Early Intervention at Home

Early Intervention at Home

Many parents have heard the phrase “early intervention,” but what does it really mean? Early intervention is key to helping prevent or lessen the symptoms of developmental disabilities, such as autism. Early intervention can help children reach their full potential, and parents need to be the first to help their children succeed. Don’t wait for a doctor or friend to notice concerns about your child — follow some tips for starting early intervention at home.

  • Play with your baby — interact through games and age-appropriate activities, and make notes of your child’s behavior.
  • Enroll in a child enrichment program, such as a music or art class. These classes help the parent or caregiver-child bond and increases social interaction and play. Learn activity ideas from these programs and reinforce them at home.
  • Find motivating contexts for your child — if your child loves to sing and dance, use music and movement activities at home.
  • Consider activities that are age-appropriate. Peek-a-boo, tickling, and raspberries are all acceptable activities for an infant, while toddlers will prefer singing songs or reading books, and preschoolers will enjoy simple games and learning educational concepts.
  • Use functional and appropriate vocabulary. Make a list of words you want your child to know, and start with short phrases that are used daily or will help your child communicate his needs.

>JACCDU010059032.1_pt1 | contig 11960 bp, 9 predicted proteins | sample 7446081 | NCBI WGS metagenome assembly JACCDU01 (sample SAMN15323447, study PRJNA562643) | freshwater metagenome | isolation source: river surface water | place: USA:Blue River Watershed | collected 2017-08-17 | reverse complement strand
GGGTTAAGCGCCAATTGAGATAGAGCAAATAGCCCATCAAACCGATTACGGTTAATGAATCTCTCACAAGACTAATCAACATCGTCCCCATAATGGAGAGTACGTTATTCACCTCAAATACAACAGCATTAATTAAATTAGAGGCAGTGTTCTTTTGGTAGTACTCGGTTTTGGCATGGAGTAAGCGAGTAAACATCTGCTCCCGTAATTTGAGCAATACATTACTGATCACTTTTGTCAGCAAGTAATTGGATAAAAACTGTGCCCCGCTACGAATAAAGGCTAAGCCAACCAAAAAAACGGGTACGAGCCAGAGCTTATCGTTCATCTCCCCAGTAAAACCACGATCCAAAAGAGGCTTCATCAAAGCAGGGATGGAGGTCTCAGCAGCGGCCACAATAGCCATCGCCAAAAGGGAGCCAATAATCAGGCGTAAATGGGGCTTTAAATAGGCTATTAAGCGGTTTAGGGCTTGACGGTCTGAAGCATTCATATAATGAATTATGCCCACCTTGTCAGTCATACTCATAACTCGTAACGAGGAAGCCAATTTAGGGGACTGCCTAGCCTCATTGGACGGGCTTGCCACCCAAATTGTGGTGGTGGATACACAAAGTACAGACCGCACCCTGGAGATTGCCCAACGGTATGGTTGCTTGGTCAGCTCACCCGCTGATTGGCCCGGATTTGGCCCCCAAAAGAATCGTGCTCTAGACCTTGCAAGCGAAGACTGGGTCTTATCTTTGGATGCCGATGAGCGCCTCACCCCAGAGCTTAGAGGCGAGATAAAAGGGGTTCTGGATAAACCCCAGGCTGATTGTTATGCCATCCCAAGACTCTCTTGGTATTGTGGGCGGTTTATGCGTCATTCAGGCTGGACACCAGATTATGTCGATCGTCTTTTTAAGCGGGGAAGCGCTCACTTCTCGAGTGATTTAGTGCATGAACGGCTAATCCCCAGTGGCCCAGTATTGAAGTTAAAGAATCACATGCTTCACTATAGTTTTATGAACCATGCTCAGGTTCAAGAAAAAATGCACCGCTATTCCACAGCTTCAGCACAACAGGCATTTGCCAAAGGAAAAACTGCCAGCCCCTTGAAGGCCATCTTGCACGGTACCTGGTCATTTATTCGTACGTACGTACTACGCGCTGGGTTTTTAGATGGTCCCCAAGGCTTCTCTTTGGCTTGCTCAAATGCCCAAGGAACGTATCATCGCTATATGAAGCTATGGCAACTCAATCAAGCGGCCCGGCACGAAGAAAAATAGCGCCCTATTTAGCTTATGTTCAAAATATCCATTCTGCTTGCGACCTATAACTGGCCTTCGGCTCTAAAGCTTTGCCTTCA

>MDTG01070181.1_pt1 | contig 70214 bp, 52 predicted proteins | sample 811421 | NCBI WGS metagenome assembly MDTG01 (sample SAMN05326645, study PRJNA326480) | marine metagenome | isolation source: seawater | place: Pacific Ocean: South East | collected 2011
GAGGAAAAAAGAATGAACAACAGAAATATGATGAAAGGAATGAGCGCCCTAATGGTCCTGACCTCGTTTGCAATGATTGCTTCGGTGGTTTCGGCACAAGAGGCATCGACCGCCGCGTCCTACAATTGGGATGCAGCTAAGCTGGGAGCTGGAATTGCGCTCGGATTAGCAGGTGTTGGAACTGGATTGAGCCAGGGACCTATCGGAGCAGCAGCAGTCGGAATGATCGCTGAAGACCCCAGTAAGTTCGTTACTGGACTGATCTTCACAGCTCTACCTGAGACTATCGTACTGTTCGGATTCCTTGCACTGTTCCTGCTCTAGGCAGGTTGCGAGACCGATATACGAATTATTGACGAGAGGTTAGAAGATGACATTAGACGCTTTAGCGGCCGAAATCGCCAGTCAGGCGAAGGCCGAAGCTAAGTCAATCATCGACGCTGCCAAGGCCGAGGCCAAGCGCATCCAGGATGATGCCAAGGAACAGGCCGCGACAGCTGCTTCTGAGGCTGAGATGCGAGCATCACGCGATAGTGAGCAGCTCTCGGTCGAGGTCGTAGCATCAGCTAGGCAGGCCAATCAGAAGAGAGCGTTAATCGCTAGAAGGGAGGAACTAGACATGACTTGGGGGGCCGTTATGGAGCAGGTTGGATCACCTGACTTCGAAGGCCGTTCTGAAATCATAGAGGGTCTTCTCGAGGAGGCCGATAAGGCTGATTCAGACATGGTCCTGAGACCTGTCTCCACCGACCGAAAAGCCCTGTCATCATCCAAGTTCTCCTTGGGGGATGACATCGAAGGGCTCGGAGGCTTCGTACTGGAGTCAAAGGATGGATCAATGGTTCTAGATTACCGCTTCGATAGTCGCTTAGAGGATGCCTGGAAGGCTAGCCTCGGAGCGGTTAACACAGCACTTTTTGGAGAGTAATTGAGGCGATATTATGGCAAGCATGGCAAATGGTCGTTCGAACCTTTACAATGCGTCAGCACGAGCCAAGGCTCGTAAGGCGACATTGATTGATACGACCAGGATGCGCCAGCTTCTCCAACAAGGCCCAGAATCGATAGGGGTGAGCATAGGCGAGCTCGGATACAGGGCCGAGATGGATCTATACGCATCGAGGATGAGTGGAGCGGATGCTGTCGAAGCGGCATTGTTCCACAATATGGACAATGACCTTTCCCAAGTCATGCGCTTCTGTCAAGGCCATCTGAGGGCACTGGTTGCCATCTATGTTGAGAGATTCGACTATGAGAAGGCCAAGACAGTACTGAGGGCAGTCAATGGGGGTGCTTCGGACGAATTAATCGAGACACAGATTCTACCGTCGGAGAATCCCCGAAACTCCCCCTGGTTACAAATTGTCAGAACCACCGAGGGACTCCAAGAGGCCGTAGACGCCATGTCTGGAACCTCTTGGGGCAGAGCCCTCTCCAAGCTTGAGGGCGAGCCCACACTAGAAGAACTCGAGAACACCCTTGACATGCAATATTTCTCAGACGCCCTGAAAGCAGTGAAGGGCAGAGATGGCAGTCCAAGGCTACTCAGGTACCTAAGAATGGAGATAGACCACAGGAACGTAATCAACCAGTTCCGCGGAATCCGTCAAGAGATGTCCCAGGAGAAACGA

Through these various activities, you will be able to observe your child’s behavior and potentially compare it to a standard developmental milestones chart. Warning signs of disorders like autism include:

  • rarely smiling when approached by caregivers
  • delayed babbling
  • does not gesture for communication by 10 months
  • does not seek attention
  • poor eye contact
  • delays in motor development

Do not freak out if your child is exhibiting one or more of these signs, as children develop at different paces, but monitor the signs and be sure to talk to your doctor about next steps.

These goal-oriented activities are enjoyable and interactive for all children, whether they have special needs or not. Inspiring and encouraging a child’s natural creativity and curiosity through motor, auditory, and verbal activities helps give them a well-rounded development, and they give you an opportunity to spot warning signs for developmental disabilites.

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